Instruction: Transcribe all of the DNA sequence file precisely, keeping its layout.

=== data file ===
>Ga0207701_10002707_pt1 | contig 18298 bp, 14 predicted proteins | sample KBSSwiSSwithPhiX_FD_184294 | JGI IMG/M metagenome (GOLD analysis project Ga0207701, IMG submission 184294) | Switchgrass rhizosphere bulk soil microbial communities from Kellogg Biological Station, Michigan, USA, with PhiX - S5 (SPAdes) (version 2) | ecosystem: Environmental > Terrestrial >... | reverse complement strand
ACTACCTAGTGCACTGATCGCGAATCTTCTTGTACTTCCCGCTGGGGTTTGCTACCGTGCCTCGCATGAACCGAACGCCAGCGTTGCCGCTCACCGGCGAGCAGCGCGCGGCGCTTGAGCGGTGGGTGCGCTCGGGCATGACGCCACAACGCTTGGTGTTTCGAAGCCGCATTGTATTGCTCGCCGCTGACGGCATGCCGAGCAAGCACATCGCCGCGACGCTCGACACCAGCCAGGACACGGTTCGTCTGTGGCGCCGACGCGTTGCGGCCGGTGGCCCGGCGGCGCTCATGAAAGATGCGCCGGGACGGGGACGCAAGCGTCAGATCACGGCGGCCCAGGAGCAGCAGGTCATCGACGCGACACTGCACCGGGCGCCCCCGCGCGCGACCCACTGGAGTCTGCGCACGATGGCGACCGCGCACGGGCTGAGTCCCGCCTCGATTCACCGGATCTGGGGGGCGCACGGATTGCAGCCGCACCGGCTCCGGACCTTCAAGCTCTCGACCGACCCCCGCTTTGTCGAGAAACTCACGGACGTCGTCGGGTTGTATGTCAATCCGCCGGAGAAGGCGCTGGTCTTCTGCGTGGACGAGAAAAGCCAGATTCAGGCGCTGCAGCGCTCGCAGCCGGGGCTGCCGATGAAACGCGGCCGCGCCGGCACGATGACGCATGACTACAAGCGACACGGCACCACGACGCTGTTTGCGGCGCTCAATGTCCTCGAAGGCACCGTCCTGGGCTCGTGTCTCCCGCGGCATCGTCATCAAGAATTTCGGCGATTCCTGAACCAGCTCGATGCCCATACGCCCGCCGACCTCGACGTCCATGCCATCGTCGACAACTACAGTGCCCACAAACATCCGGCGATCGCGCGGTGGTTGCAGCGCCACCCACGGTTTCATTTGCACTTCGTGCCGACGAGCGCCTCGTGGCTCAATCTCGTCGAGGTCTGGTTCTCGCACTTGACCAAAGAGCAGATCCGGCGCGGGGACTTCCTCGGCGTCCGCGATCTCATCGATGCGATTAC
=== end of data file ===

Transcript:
>Ga0207701_10002707_pt1 | contig 18298 bp, 14 predicted proteins | sample KBSSwiSSwithPhiX_FD_184294 | JGI IMG/M metagenome (GOLD analysis project Ga0207701, IMG submission 184294) | Switchgrass rhizosphere bulk soil microbial communities from Kellogg Biological Station, Michigan, USA, with PhiX - S5 (SPAdes) (version 2) | ecosystem: Environmental > Terrestrial >... | reverse complement strand
ACTACCTAGTGCACTGATCGCGAATCTTCTTGTACTTCCCGCTGGGGTTTGCTACCGTGCCTCGCATGAACCGAACGCCAGCGTTGCCGCTCACCGGCGAGCAGCGCGCGGCGCTTGAGCGGTGGGTGCGCTCGGGCATGACGCCACAACGCTTGGTGTTTCGAAGCCGCATTGTATTGCTCGCCGCTGACGGCATGCCGAGCAAGCACATCGCCGCGACGCTCGACACCAGCCAGGACACGGTTCGTCTGTGGCGCCGACGCGTTGCGGCCGGTGGCCCGGCGGCGCTCATGAAAGATGCGCCGGGACGGGGACGCAAGCGTCAGATCACGGCGGCCCAGGAGCAGCAGGTCATCGACGCGACACTGCACCGGGCGCCCCCGCGCGCGACCCACTGGAGTCTGCGCACGATGGCGACCGCGCACGGGCTGAGTCCCGCCTCGATTCACCGGATCTGGGGGGCGCACGGATTGCAGCCGCACCGGCTCCGGACCTTCAAGCTCTCGACCGACCCCCGCTTTGTCGAGAAACTCACGGACGTCGTCGGGTTGTATGTCAATCCGCCGGAGAAGGCGCTGGTCTTCTGCGTGGACGAGAAAAGCCAGATTCAGGCGCTGCAGCGCTCGCAGCCGGGGCTGCCGATGAAACGCGGCCGCGCCGGCACGATGACGCATGACTACAAGCGACACGGCACCACGACGCTGTTTGCGGCGCTCAATGTCCTCGAAGGCACCGTCCTGGGCTCGTGTCTCCCGCGGCATCGTCATCAAGAATTTCGGCGATTCCTGAACCAGCTCGATGCCCATACGCCCGCCGACCTCGACGTCCATGCCATCGTCGACAACTACAGTGCCCACAAACATCCGGCGATCGCGCGGTGGTTGCAGCGCCACCCACGGTTTCATTTGCACTTCGTGCCGACGAGCGCCTCGTGGCTCAATCTCGTCGAGGTCTGGTTCTCGCACTTGACCAAAGAGCAGATCCGGCGCGGGGACTTCCTCGGCGTCCGCGATCTCATCGATGCGATTAC